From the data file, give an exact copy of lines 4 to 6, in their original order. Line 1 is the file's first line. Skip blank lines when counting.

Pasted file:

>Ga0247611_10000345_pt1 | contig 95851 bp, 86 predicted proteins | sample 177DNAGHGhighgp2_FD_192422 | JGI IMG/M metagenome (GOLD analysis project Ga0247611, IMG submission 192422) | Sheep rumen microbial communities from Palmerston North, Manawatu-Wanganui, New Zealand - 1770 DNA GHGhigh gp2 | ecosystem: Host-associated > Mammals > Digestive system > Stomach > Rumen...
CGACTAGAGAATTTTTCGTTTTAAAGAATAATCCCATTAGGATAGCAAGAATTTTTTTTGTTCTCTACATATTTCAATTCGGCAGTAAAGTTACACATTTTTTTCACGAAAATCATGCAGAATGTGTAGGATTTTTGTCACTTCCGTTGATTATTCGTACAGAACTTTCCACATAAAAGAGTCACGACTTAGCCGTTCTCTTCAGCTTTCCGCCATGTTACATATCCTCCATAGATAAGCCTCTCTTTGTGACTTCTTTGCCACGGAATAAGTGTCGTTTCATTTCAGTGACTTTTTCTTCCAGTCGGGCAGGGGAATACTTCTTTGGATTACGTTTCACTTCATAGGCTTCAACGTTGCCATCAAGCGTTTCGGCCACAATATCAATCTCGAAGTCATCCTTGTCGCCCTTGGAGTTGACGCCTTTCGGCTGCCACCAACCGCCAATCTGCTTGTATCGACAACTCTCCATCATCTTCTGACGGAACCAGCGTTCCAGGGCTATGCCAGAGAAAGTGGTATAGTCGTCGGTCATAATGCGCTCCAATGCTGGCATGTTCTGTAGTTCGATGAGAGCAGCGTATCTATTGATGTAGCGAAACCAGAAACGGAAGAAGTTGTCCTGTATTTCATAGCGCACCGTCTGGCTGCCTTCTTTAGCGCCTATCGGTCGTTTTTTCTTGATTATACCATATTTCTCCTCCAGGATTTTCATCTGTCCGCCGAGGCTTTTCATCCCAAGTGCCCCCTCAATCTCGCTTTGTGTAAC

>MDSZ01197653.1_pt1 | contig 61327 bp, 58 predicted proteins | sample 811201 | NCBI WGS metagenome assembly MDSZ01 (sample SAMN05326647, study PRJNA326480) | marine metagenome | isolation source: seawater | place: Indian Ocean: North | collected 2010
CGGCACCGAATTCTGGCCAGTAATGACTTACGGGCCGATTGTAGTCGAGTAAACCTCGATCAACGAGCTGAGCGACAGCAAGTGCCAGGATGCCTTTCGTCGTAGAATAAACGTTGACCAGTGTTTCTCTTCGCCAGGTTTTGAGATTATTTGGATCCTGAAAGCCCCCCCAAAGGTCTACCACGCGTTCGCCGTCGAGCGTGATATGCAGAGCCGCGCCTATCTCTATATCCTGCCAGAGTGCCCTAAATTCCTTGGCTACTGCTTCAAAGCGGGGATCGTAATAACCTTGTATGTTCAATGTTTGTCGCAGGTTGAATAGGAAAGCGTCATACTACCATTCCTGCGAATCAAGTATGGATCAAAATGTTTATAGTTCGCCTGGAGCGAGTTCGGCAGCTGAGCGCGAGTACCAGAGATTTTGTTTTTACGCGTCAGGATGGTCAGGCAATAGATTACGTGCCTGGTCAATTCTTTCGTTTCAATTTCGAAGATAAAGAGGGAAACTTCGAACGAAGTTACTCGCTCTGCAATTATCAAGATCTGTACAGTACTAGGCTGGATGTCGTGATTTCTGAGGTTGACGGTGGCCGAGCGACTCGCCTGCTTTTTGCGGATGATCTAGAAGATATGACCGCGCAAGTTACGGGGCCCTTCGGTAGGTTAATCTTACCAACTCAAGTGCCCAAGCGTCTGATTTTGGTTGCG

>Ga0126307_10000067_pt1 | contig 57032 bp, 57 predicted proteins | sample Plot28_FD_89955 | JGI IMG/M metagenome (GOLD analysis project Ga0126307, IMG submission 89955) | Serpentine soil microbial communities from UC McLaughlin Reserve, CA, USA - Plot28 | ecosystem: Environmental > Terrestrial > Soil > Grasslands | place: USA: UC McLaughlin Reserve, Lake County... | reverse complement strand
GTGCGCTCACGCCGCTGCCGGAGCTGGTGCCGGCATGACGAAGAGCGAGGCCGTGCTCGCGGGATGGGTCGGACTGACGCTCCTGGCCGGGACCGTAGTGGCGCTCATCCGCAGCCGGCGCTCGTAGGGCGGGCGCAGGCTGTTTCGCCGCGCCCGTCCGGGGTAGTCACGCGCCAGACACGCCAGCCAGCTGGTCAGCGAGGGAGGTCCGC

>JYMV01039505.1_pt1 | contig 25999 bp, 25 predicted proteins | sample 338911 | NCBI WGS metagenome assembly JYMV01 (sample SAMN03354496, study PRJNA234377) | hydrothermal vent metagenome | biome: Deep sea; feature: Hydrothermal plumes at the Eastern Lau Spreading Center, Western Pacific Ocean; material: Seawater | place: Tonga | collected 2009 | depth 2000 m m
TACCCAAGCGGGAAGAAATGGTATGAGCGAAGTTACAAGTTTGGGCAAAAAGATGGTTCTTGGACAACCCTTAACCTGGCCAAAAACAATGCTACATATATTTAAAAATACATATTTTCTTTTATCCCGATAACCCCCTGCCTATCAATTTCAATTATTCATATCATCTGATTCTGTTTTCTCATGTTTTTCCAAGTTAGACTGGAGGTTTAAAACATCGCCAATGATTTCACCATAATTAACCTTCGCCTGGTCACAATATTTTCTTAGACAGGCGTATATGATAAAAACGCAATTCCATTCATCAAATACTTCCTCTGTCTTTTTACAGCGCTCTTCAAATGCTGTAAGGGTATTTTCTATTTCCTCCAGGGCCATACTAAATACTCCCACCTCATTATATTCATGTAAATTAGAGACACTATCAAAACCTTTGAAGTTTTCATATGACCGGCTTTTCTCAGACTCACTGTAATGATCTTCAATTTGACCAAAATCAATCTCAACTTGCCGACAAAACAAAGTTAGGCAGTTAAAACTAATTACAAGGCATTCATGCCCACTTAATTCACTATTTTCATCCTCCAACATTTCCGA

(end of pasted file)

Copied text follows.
CGGCACCGAATTCTGGCCAGTAATGACTTACGGGCCGATTGTAGTCGAGTAAACCTCGATCAACGAGCTGAGCGACAGCAAGTGCCAGGATGCCTTTCGTCGTAGAATAAACGTTGACCAGTGTTTCTCTTCGCCAGGTTTTGAGATTATTTGGATCCTGAAAGCCCCCCCAAAGGTCTACCACGCGTTCGCCGTCGAGCGTGATATGCAGAGCCGCGCCTATCTCTATATCCTGCCAGAGTGCCCTAAATTCCTTGGCTACTGCTTCAAAGCGGGGATCGTAATAACCTTGTATGTTCAATGTTTGTCGCAGGTTGAATAGGAAAGCGTCATACTACCATTCCTGCGAATCAAGTATGGATCAAAATGTTTATAGTTCGCCTGGAGCGAGTTCGGCAGCTGAGCGCGAGTACCAGAGATTTTGTTTTTACGCGTCAGGATGGTCAGGCAATAGATTACGTGCCTGGTCAATTCTTTCGTTTCAATTTCGAAGATAAAGAGGGAAACTTCGAACGAAGTTACTCGCTCTGCAATTATCAAGATCTGTACAGTACTAGGCTGGATGTCGTGATTTCTGAGGTTGACGGTGGCCGAGCGACTCGCCTGCTTTTTGCGGATGATCTAGAAGATATGACCGCGCAAGTTACGGGGCCCTTCGGTAGGTTAATCTTACCAACTCAAGTGCCCAAGCGTCTGATTTTGGTTGCG

>Ga0126307_10000067_pt1 | contig 57032 bp, 57 predicted proteins | sample Plot28_FD_89955 | JGI IMG/M metagenome (GOLD analysis project Ga0126307, IMG submission 89955) | Serpentine soil microbial communities from UC McLaughlin Reserve, CA, USA - Plot28 | ecosystem: Environmental > Terrestrial > Soil > Grasslands | place: USA: UC McLaughlin Reserve, Lake County... | reverse complement strand
GTGCGCTCACGCCGCTGCCGGAGCTGGTGCCGGCATGACGAAGAGCGAGGCCGTGCTCGCGGGATGGGTCGGACTGACGCTCCTGGCCGGGACCGTAGTGGCGCTCATCCGCAGCCGGCGCTCGTAGGGCGGGCGCAGGCTGTTTCGCCGCGCCCGTCCGGGGTAGTCACGCGCCAGACACGCCAGCCAGCTGGTCAGCGAGGGAGGTCCGC